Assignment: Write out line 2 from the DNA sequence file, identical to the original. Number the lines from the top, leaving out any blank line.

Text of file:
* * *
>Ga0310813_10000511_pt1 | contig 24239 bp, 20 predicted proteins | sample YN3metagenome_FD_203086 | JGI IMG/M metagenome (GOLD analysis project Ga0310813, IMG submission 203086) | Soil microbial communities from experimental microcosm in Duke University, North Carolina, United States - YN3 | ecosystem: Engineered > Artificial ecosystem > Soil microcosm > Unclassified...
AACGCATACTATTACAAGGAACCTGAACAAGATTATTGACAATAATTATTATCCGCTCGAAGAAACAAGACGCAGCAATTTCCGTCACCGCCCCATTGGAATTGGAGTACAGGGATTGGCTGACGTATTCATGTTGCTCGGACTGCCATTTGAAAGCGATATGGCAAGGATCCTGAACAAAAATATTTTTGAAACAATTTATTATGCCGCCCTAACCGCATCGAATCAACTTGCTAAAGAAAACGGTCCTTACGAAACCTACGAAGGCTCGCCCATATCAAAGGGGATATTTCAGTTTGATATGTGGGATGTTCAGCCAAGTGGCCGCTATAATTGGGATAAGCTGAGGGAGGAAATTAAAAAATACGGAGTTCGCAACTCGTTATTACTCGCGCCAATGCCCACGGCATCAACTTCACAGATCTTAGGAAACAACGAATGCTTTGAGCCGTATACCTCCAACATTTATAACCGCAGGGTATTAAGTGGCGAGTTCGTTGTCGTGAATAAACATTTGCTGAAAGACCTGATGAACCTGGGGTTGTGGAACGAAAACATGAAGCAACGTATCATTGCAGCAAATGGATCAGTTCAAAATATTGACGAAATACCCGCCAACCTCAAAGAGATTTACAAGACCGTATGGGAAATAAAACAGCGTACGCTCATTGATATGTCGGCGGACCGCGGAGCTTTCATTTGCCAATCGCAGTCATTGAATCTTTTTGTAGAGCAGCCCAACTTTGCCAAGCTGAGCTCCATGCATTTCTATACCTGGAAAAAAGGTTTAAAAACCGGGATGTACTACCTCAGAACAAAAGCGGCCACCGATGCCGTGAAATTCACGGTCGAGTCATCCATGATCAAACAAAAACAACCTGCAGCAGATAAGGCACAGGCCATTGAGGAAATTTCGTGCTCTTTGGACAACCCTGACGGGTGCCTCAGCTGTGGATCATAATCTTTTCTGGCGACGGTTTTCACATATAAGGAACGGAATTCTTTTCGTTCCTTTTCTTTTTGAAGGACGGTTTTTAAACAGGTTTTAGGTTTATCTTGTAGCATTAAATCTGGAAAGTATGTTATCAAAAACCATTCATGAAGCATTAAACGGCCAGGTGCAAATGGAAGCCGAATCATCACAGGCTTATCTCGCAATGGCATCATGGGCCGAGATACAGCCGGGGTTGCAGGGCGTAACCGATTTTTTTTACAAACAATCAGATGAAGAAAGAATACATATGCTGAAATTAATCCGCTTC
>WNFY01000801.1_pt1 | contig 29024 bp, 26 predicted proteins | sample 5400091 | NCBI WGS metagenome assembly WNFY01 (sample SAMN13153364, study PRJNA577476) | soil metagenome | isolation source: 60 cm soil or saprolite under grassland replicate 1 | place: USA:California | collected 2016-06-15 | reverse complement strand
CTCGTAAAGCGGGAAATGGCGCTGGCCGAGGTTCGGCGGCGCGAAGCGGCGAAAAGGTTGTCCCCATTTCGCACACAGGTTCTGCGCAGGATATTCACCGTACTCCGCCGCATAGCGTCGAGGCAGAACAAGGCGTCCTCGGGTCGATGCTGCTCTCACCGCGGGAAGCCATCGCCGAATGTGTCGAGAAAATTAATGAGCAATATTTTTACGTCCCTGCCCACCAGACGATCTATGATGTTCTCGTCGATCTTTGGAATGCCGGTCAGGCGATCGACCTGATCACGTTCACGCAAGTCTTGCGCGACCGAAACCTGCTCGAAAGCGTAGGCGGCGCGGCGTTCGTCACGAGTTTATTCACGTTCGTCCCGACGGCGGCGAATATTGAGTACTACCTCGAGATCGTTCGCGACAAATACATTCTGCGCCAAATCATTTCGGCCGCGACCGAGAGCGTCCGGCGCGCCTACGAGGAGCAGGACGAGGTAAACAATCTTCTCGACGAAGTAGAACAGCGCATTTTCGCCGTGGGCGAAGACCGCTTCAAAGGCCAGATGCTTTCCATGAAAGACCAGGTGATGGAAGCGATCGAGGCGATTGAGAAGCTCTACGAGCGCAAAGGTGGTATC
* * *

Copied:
AACGCATACTATTACAAGGAACCTGAACAAGATTATTGACAATAATTATTATCCGCTCGAAGAAACAAGACGCAGCAATTTCCGTCACCGCCCCATTGGAATTGGAGTACAGGGATTGGCTGACGTATTCATGTTGCTCGGACTGCCATTTGAAAGCGATATGGCAAGGATCCTGAACAAAAATATTTTTGAAACAATTTATTATGCCGCCCTAACCGCATCGAATCAACTTGCTAAAGAAAACGGTCCTTACGAAACCTACGAAGGCTCGCCCATATCAAAGGGGATATTTCAGTTTGATATGTGGGATGTTCAGCCAAGTGGCCGCTATAATTGGGATAAGCTGAGGGAGGAAATTAAAAAATACGGAGTTCGCAACTCGTTATTACTCGCGCCAATGCCCACGGCATCAACTTCACAGATCTTAGGAAACAACGAATGCTTTGAGCCGTATACCTCCAACATTTATAACCGCAGGGTATTAAGTGGCGAGTTCGTTGTCGTGAATAAACATTTGCTGAAAGACCTGATGAACCTGGGGTTGTGGAACGAAAACATGAAGCAACGTATCATTGCAGCAAATGGATCAGTTCAAAATATTGACGAAATACCCGCCAACCTCAAAGAGATTTACAAGACCGTATGGGAAATAAAACAGCGTACGCTCATTGATATGTCGGCGGACCGCGGAGCTTTCATTTGCCAATCGCAGTCATTGAATCTTTTTGTAGAGCAGCCCAACTTTGCCAAGCTGAGCTCCATGCATTTCTATACCTGGAAAAAAGGTTTAAAAACCGGGATGTACTACCTCAGAACAAAAGCGGCCACCGATGCCGTGAAATTCACGGTCGAGTCATCCATGATCAAACAAAAACAACCTGCAGCAGATAAGGCACAGGCCATTGAGGAAATTTCGTGCTCTTTGGACAACCCTGACGGGTGCCTCAGCTGTGGATCATAATCTTTTCTGGCGACGGTTTTCACATATAAGGAACGGAATTCTTTTCGTTCCTTTTCTTTTTGAAGGACGGTTTTTAAACAGGTTTTAGGTTTATCTTGTAGCATTAAATCTGGAAAGTATGTTATCAAAAACCATTCATGAAGCATTAAACGGCCAGGTGCAAATGGAAGCCGAATCATCACAGGCTTATCTCGCAATGGCATCATGGGCCGAGATACAGCCGGGGTTGCAGGGCGTAACCGATTTTTTTTACAAACAATCAGATGAAGAAAGAATACATATGCTGAAATTAATCCGCTTC